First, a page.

Raymond Pettibon: Pacific Ocean Pop

6750 Santa Monica Blvd., Los Angeles, CA 90038
Sep 12, 10 PM - 6 PM — ends Oct 31, 2020
Gallery hours by appointment: Tuesday – Saturday, 10:00 am – 6:00 pm

Regen Projects is pleased to announce Pacific Ocean Pop, an exhibition of new drawings and collages by Raymond Pettibon. This presentation marks Pettibon’s eleventh solo show at Regen Projects since he joined the gallery in 1993.

Pettibon’s distinctive style combines pen and ink figuration with hand-inscribed text and collage elements to create incisive works that probe the deeply embedded dualities of American culture. The deep well of sources and influences from which he draws — everything from comics, world history, American politics, and baseball to film noir, literature, and surf culture — coalesce into a lyrical rapture of high and low. His remarkable aesthetic is the result of the brazen approach Pettibon takes to drawing, unconcerned with the slipshod markings and concomitant blots, smears, and retracings that appear in its wake. This outwardly crude manner is underwritten by technical and linguistic mastery — an interplay that has made Pettibon’s work an emblem of countercultural disaffection since he emerged on the art scene in the early 1980s.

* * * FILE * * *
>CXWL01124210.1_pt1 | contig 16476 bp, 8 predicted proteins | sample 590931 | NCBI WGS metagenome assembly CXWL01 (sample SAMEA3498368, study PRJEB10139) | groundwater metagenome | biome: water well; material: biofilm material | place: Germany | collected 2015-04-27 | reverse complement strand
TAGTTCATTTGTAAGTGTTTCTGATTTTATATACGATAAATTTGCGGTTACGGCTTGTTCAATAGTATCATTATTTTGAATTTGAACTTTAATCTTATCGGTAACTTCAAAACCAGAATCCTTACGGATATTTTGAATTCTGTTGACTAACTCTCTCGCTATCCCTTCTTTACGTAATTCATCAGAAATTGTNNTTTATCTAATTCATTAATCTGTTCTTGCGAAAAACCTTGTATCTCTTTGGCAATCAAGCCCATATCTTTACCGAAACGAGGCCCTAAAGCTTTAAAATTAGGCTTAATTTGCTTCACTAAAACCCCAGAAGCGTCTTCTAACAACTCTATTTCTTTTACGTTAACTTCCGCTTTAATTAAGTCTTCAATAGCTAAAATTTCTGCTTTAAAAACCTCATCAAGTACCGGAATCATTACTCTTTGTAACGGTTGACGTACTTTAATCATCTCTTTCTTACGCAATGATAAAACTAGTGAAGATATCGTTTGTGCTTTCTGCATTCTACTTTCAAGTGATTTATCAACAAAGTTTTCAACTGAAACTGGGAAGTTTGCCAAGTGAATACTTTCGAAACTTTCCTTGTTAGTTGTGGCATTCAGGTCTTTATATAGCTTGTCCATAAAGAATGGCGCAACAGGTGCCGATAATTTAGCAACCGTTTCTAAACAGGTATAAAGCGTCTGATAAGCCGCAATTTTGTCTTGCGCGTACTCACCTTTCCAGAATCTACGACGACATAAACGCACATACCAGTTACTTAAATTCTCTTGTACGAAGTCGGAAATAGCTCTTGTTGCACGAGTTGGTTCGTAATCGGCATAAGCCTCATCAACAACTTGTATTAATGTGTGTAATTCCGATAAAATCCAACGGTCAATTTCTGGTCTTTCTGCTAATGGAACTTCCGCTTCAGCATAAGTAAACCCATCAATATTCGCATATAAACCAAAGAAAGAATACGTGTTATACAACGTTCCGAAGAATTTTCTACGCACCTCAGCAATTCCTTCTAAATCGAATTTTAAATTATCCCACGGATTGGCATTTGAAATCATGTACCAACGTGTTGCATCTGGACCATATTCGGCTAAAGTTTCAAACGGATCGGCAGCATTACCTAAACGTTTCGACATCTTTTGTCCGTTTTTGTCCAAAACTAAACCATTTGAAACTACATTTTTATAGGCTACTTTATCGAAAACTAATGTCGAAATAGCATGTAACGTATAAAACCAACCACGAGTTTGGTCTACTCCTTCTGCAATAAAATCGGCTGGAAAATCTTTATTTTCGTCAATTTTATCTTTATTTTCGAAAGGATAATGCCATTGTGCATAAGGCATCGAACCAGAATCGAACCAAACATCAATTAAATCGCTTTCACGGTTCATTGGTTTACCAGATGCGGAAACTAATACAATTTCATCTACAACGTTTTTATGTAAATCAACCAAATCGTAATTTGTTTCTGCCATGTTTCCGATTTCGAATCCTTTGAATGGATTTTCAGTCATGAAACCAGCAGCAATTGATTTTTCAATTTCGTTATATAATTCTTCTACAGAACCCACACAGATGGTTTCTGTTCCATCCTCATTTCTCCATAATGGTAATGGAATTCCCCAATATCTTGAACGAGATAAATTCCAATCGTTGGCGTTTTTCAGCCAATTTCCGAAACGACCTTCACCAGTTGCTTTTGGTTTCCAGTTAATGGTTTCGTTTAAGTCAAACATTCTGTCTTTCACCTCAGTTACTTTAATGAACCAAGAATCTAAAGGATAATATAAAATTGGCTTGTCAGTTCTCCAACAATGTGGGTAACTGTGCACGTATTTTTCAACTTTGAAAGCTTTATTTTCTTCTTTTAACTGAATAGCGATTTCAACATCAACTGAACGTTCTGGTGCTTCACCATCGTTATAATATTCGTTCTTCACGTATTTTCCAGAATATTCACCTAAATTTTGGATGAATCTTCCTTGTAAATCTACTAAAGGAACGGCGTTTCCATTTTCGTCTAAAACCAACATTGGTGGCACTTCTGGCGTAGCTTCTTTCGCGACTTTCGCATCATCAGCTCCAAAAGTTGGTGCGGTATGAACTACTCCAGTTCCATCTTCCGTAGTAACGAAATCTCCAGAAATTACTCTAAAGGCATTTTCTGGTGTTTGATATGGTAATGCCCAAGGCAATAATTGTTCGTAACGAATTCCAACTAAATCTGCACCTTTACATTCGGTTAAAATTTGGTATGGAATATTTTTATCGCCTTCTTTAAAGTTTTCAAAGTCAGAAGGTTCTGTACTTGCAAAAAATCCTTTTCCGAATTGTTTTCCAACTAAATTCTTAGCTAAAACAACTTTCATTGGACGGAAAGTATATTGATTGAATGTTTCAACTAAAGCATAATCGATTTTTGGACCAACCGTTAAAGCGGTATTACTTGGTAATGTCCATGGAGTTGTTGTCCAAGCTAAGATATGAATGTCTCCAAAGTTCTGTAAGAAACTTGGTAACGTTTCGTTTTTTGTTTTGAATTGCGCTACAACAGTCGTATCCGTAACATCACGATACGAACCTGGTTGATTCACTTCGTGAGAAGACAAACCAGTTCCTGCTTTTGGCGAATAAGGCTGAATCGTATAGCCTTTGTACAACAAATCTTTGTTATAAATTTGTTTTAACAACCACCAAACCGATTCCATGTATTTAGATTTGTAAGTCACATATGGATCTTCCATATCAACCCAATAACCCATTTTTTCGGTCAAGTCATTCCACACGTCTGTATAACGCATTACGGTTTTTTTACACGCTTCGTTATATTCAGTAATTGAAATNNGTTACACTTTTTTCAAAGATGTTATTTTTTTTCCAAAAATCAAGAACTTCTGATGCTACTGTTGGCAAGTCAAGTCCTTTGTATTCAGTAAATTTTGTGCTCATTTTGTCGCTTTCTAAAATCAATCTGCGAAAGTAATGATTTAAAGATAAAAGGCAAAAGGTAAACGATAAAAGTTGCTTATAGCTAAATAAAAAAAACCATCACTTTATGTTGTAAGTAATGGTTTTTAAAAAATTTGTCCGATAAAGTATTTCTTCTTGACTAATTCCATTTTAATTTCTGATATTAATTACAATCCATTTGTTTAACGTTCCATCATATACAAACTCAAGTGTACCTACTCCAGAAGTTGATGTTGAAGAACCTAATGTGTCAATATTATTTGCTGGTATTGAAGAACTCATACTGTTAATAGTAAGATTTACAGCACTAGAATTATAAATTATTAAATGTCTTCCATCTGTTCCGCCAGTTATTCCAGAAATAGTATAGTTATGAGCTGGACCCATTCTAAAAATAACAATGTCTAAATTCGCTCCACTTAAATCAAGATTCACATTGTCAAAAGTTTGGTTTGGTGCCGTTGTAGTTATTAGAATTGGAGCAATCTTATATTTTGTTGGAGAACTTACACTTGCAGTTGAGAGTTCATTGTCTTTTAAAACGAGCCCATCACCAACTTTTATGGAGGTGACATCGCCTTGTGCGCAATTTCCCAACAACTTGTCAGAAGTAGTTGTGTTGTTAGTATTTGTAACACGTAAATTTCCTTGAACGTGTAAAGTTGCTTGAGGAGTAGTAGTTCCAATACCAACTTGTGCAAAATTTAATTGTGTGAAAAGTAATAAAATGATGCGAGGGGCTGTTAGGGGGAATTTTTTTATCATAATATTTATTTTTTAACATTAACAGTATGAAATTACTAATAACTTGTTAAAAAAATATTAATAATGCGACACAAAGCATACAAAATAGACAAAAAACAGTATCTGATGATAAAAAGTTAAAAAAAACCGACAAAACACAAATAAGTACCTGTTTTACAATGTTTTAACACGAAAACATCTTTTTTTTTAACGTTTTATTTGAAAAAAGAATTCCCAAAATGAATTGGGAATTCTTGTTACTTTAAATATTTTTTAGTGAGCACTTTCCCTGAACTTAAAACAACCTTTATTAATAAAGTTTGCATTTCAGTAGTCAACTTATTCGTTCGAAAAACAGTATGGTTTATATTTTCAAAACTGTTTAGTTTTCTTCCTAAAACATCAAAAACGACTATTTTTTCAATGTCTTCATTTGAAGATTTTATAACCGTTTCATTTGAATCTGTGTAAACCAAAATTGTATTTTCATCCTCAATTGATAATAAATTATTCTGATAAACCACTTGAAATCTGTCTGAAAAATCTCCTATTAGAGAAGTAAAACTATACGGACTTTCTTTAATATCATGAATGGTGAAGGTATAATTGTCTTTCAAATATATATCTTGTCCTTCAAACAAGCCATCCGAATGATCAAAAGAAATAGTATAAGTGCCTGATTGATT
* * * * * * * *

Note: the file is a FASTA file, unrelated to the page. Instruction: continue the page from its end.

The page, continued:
This exhibition of new drawings and collages welcomes back familiar characters and motifs such as Gumby and his horse, Pokey, Batman and Superman, Hollywood actors, dogs, baseball players, and gangsters. Also featured are new ‘wave’ paintings by Pettibon, whose longstanding fascination with surf culture has grown into an iconography unto itself. Other prevalent motifs include racehorses and jockeys, which stride alongside tokens of Antiquity, mythology, and Classical architecture. Pettibon presents this latter set as decaying, delinquent, and over-sexed, a dilapidated reality that presents a dilemma to scenes of Western triumph — mostly snide but occasionally wistful — that are grouped among them.

This selection of images contends, too, with constructs of modern art. Letters and punctuation are the subjects of several works, which Pettibon presents absent of context. Reducing typographical elements to purely formal traits, he rids them of meaning or reference, as Jasper Johns did with numbers, targets, and the American Flag. Similarly, a number of monochromatic rectangles conjure the aesthetic fundamentals of artists like Yves Klein and Kazimir Malevich, reaching their logical apex in a solitary green rectangle captioned, in what could only be an homage to Gumby: ‘Blockhead.’